For Market to Market, I’m Colleen Bradford Krantz.

Next, the Market to Market report.

A planting window looks to be opening and relieving pressure on a delayed spring. For the week, the nearby wheat contract added 53 cents, while July corn dropped by 29 cents. The outlook for meal improved but the weather forecast appeared to calm the rally in the soy complex. The July soybean contract shed 63 cents. July meal decreased by $18.70 per ton. July cotton fell $2.02 per hundredweight. Over in the dairy parlor, June Class III milk futures strengthened by 11 cents. The livestock sector was mixed. June cattle added a dime. August feeders improved $6.42. And the June lean hog contract declined by $2.28. In the currency markets, the U.S. Dollar index expanded by 70 ticks. June crude oil gained $5.42 per barrel. COMEX Gold fell $26.90 per ounce. And the Goldman Sachs Commodity Index increased more than 15 points to finish at 770.10.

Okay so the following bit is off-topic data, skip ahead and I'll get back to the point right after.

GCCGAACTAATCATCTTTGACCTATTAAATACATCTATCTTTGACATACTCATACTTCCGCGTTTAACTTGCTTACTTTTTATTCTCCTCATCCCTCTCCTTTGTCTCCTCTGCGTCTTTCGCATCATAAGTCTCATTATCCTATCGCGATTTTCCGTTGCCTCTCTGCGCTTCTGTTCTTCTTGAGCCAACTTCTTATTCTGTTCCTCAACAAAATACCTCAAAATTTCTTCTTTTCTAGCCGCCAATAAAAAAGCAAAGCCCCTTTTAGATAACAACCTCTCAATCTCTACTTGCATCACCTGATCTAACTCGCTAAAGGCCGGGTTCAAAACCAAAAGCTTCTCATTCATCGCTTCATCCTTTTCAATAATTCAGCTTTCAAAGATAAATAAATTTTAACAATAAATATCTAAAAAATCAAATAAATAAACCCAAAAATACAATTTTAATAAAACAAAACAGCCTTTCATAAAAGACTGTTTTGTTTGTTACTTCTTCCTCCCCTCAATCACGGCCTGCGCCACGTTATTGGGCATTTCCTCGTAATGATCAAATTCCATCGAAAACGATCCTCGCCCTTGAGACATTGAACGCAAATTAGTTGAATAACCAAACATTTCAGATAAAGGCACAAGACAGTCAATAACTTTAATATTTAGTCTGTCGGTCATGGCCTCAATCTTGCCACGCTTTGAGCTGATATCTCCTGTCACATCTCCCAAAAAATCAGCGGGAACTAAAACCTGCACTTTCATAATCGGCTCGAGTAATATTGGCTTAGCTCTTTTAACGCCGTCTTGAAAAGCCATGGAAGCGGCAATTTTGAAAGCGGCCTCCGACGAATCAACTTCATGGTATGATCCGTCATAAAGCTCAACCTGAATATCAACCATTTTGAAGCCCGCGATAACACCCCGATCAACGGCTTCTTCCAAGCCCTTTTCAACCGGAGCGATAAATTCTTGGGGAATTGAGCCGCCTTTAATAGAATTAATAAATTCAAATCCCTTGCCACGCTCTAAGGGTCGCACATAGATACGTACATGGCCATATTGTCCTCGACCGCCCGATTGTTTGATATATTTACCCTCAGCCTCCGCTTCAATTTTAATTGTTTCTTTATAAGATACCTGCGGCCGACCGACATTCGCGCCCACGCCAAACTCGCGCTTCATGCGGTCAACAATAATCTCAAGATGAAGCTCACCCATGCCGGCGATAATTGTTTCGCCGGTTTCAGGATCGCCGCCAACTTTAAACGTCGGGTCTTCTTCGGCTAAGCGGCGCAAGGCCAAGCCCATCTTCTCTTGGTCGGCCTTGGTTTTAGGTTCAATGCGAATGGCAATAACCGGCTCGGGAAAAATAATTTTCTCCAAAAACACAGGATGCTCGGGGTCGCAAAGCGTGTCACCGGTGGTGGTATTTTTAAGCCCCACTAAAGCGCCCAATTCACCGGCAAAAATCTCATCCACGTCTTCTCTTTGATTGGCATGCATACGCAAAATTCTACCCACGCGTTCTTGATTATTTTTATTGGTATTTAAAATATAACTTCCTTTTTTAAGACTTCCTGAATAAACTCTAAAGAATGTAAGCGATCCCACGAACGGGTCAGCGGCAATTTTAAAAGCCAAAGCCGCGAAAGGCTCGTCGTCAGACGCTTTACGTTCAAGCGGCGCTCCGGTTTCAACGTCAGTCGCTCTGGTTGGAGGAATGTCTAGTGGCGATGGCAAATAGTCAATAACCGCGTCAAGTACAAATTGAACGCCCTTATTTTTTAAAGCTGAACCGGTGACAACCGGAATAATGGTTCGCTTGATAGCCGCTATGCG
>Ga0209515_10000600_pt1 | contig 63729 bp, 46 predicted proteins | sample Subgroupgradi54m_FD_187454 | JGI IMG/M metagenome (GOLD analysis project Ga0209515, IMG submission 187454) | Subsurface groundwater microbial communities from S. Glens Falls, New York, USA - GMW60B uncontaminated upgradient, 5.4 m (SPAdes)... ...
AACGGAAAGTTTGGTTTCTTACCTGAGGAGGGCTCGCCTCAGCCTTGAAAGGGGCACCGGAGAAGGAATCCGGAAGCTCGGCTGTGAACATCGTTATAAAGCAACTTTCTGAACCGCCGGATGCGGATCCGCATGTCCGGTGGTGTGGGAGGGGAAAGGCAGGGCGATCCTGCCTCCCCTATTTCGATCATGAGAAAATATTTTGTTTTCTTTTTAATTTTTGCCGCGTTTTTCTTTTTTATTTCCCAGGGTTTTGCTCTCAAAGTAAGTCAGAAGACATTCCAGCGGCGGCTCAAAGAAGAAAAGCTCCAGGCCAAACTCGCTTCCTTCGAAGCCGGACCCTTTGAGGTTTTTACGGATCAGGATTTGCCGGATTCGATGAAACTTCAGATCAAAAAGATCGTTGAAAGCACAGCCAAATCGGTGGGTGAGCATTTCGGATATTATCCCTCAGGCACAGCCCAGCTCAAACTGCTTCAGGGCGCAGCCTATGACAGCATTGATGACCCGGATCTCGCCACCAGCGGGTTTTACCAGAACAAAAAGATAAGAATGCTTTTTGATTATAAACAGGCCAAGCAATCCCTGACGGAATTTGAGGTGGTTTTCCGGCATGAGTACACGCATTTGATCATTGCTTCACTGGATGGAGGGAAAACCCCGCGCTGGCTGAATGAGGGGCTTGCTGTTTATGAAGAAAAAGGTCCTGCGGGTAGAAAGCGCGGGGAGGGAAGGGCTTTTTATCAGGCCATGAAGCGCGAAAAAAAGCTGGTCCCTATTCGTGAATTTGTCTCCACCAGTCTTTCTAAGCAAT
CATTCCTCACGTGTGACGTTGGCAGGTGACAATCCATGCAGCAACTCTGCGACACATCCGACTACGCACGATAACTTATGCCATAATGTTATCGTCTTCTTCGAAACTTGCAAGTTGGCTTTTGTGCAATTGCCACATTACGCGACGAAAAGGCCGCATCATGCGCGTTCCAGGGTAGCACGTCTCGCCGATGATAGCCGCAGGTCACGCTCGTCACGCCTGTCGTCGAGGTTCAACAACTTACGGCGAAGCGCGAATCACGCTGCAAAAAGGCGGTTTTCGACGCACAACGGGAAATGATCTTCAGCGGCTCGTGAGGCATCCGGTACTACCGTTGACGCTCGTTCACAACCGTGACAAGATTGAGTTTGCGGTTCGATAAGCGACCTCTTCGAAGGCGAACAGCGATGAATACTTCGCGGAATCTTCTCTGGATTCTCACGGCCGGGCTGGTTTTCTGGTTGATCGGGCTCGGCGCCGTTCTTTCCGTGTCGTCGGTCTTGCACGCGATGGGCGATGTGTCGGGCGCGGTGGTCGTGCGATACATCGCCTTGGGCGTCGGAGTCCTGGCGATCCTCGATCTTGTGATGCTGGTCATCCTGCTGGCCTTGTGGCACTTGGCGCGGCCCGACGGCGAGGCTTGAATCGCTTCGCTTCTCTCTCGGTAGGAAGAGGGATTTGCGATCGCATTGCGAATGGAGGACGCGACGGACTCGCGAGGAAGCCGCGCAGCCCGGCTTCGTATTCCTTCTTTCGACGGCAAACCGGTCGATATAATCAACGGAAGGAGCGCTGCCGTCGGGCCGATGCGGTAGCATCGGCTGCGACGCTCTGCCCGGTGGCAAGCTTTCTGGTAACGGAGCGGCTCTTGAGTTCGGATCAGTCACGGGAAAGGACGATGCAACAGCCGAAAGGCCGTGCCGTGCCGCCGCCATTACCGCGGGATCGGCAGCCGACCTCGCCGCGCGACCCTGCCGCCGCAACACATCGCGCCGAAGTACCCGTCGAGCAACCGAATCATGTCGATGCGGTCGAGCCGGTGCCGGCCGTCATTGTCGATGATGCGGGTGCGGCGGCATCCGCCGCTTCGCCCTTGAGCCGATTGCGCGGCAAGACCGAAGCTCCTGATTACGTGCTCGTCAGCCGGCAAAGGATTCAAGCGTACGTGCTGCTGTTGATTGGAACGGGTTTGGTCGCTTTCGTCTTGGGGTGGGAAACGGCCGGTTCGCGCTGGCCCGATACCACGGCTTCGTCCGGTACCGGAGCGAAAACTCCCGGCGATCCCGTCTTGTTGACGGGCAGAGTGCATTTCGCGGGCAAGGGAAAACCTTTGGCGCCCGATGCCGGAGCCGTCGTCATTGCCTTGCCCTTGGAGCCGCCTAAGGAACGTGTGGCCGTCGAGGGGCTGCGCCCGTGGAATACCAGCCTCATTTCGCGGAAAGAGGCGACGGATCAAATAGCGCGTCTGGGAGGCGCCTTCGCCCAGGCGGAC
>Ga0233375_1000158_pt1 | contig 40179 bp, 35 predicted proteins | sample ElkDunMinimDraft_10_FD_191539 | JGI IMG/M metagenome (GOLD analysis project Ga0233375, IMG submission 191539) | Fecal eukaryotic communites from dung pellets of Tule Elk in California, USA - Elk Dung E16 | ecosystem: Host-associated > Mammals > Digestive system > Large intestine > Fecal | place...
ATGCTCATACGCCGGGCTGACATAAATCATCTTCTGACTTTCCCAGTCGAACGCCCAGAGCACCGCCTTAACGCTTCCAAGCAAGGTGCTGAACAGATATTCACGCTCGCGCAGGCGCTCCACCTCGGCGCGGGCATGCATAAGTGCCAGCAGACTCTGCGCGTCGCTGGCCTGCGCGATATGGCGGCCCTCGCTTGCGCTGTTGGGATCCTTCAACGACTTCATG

Yeager: Joining us now to provide some insight is our old friend, Mark Gold. Hi, Mark.

Gold: Hi, Paul, nice to be back.

Yeager: You've got the smile, but we're going to see if you have much to smile about after we're done with the discussion. So we'll start positive. Wheat, split contracts, everything is moving differently. Why? 

Gold: Well, most of the dryness is certainly in the Kansas City contract so that has been very strong. Plus they have problems in Canada and Montana and North Dakota. So the spring wheat has been a hot item too. Chicago has kind of kept pace and at times even outpaced them. Hard to understand why, frankly. We had plenty of moisture north for the winter wheat. But overall the funds have been in and out of the wheat. They've been long, they've been short, they've been long, they've been short. Right ow I've got them short a little bit, maybe a couple of thousand contracts literally. But overall, we've got so many problems around the world for supply, the French wheat is now having problems. We've got all this heat and dryness out west with the fires. We see it everywhere. The supply side is certainly in question. It's the demand side that remains an issue with the dollar making new contract highs on Friday over a dollar four.